New FHA Regulations.
The FHA implemented new regulations affording non-borrowing spouses more protection. The new regulations now protect all non-borrowing spouses including non-borrowing spouses who lived in a healthcare facility for 12 months or more and those who were not married when the loan was initiated, provided they become married before the death of the borrower. Moreover, if the borrowing spouse is still alive but needs to be transferred to a facility, the non-borrowing spouse is allowed to remain in the home. Furthermore, the non-borrowing spouse is no longer required to show proof to remain in the home, and he or she is able to receive the remaining balance of the borrower’s reverse mortgage.
There are a few benefits of a reverse mortgage, and specifically a HECM, that are worth mentioning. First, with HECMs and all reverse mortgages, the borrower is turning the equity in his or her home into cash. This is a way to access the equity in one’s home without having to sell the home. Second, the borrower will not have to make a payment as long as he or she is in the home. Third, the borrower keeps the title to the home and has the ability to sell the home if preferred. However, the borrower must keep in mind that once the house is sold, the payments for the reverse mortgage loan will become due. Fourth, with HECMs, the proceeds from the loan are not taxable. While the proceeds may appear as income to the borrower, the IRS classifies this money as a loan advance. Fifth, with HECMs, the borrower is not required to have good credit. Finally, the borrower is able to keep living in the home as long as he or she is able to maintain the home.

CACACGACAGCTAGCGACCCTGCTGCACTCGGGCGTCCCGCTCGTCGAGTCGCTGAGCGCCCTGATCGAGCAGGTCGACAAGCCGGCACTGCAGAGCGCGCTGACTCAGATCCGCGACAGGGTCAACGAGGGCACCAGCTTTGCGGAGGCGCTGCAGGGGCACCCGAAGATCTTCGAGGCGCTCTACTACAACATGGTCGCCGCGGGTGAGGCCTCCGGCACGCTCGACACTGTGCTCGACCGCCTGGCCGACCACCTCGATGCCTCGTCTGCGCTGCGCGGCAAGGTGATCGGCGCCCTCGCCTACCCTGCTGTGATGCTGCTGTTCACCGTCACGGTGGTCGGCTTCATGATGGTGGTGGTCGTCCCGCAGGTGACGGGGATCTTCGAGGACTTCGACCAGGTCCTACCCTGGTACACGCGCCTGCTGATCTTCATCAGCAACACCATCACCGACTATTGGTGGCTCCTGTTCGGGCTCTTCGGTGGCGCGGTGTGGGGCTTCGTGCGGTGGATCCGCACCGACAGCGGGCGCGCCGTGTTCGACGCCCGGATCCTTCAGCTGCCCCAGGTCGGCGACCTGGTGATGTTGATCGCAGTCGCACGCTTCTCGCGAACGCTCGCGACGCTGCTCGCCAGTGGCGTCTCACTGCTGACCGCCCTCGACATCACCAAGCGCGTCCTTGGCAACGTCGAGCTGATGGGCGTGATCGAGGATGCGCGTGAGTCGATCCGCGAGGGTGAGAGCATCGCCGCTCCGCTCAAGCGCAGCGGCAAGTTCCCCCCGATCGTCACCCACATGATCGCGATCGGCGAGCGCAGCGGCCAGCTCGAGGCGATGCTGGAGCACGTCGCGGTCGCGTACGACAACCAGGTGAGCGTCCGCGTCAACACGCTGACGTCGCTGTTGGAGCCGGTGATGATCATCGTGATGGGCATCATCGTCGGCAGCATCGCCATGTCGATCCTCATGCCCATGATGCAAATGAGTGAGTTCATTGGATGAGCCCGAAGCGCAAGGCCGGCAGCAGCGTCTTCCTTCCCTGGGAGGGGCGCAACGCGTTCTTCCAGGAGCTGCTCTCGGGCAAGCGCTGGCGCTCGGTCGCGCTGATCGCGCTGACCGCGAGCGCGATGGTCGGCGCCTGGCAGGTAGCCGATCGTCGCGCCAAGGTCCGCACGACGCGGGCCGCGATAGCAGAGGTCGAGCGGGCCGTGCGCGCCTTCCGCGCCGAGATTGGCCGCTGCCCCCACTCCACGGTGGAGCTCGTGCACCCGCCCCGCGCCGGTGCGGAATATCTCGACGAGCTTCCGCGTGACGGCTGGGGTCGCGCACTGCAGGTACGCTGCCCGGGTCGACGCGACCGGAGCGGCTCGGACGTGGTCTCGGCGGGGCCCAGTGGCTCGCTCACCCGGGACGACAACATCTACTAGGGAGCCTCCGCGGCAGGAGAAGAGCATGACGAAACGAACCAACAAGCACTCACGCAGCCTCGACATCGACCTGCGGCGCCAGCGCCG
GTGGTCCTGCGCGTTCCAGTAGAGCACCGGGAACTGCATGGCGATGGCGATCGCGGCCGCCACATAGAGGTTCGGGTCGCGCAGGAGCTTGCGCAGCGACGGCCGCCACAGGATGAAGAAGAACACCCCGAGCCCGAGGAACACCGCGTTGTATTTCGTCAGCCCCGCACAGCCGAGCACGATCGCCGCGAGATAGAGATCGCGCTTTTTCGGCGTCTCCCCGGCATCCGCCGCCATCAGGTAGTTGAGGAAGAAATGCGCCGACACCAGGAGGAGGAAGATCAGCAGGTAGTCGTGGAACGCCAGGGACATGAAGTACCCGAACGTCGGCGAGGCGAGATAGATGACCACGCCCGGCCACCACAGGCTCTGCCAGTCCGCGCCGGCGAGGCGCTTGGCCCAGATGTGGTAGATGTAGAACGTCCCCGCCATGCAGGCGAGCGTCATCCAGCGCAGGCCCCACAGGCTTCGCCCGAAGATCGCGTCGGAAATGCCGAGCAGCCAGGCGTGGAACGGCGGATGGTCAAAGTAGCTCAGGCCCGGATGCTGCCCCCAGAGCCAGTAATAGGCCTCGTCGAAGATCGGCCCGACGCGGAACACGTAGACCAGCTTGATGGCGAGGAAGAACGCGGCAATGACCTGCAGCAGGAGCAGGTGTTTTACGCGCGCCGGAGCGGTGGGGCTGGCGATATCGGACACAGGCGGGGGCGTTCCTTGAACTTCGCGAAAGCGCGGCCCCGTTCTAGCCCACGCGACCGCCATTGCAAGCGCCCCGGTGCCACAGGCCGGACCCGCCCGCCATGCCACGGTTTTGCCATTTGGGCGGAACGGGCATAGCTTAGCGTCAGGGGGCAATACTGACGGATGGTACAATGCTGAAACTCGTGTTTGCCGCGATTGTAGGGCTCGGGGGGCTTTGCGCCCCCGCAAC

There are a few drawbacks that a borrower must consider before obtaining a reverse mortgage. First, reverse mortgages can be expensive. With private reverse mortgages there are different fees such as origination fees, closing costs, and servicing fees, which could add up and become very expensive. For HECMs, there are mortgage insurance premiums that could be expensive for the borrower as well. Second, the amount owed can grow and change over time. The interest is added to the balance the borrower owes each month. As a result, the amount on the loan grows over time. Third, it is important to remember that the borrower is still responsible for paying the other costs related to the home. For example, the borrower has to pay for the property taxes, insurance, utilities, and home maintenance. A fourth drawback is the fact that the heir of the borrower will have to pay more than the actual value of the home in the event the heir wants to pay off the reverse mortgage loan and keep the home; that is one of the reasons why the home ends up being sold for its proceeds as opposed to someone in the family of the borrower paying off the loan. Finally, the equity is being used up in the home (albeit not completely used). This is not an exhaustive list, and it is important for a borrower to be fully informed of his or her specific circumstances before making a decision to obtain a reverse mortgage loan.
A reverse mortgage can be a saving grace for a borrower who needs funds to survive. It can also become more trouble than it is worth to a borrower who is pressured or rushed into making a decision to obtain a reverse mortgage without the proper information. Only the borrower can decide whether a reverse mortgage is best for his or her current situation.